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Experts see a rise in teen Depression, one advocate helps teens in Rochester

Local News

Shalinda Bollar Is from Rochester, a couple of years ago, while in high school, she battled with depression. 

“Coming from my area, as much as they have passion and love there’s a lot of hurt and trauma and damage that has been done so I see, various things, I’ve seen people crumble under the pressure, dealing with depression and anxiety, suicide things like that,” said Bollar, Teen Empowerment Associate Coordinator. 

Shalinda now works at Teen Empowerment, a local Rochester group that helps other teens overcome challenges. She helps educate and lead youth initiatives within the community. She says there isn’t one way to identify teens suffering from depression. 

“Depression isn’t something that can be easily defined because it’s different and everyone experiences it differently,” said Bollar. 

Today’s teens are more depressed than at any other point since teen depression has been measured. 

According to data from the Centers for Disease Control and Prevention, between 2007 and 2015, the number of teens visiting emergency rooms for suicidal thoughts or attempts has doubled.

Things like social media have caused majors changes in how teens communicate- some experts say this has increased anxiety and lowered self-esteem.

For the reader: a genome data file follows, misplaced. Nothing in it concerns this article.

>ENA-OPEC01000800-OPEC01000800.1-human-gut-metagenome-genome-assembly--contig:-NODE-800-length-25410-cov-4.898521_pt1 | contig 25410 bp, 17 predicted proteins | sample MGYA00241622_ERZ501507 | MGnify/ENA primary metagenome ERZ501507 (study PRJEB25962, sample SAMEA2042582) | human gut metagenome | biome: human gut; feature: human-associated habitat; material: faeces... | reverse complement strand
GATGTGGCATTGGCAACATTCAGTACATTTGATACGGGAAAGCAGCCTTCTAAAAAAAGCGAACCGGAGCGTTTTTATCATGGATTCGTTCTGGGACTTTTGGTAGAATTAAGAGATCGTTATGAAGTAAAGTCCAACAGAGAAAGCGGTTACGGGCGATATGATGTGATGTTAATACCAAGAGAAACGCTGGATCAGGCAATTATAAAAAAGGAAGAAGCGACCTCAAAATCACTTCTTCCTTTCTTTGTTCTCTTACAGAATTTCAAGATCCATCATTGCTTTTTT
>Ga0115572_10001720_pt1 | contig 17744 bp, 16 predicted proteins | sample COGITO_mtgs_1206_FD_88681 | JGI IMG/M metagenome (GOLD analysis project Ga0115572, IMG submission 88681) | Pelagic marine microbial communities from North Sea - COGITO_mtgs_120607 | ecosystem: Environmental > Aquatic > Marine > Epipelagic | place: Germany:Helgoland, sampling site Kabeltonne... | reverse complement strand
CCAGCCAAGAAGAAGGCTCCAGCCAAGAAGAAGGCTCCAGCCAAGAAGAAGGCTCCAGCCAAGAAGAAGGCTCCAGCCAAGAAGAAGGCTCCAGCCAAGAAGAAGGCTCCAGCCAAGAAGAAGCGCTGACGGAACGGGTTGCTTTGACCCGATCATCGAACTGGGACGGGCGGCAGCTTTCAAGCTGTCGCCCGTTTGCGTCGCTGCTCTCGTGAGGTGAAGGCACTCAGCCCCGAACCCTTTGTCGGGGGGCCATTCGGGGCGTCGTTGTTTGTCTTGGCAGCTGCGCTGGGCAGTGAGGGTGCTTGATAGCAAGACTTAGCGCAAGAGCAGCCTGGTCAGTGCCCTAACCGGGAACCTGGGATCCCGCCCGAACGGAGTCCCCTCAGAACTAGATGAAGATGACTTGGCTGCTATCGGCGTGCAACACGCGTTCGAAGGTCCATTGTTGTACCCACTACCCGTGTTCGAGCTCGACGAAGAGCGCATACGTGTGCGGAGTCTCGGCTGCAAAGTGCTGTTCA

“When I was a kid we just had a yearbook at the end of the year that we had to worry about but for teenagers today every day they have to re-shape their identity,” said David Garrison, Medical Director of Inpatient Child and Adolescent Psychiatry URMC.  

Experts with the Rochester mental health association work with family and children to overcome depression. 

They emphasize parent education, noting they play an essential role in overcoming the disease. 

“Like in our family support services, the child is not our client the parent is our client and it’s us and what we do is we empower the parent with as much resources so they can be the most effective advocate for their child that they can.”  Melanie Funchess, Mental health association.

The mental health association held a conference in May to spread education on mental health.

They say the first step to overcoming depression is seeking help, and there are multiple options available. 

“There are pharmacological solutions, there are pills there are medications, but there’ also behavioral things that you can do, just changing your behavior changing your diet that can help as well,” said Funchess.

For Shalina, every day is a work in progress.

“My journey has been up and down.I’ve accomplished a lot of great things that I’m really proud of. Some days I feel like I could have done better, but I still have time,” said Bollar. 

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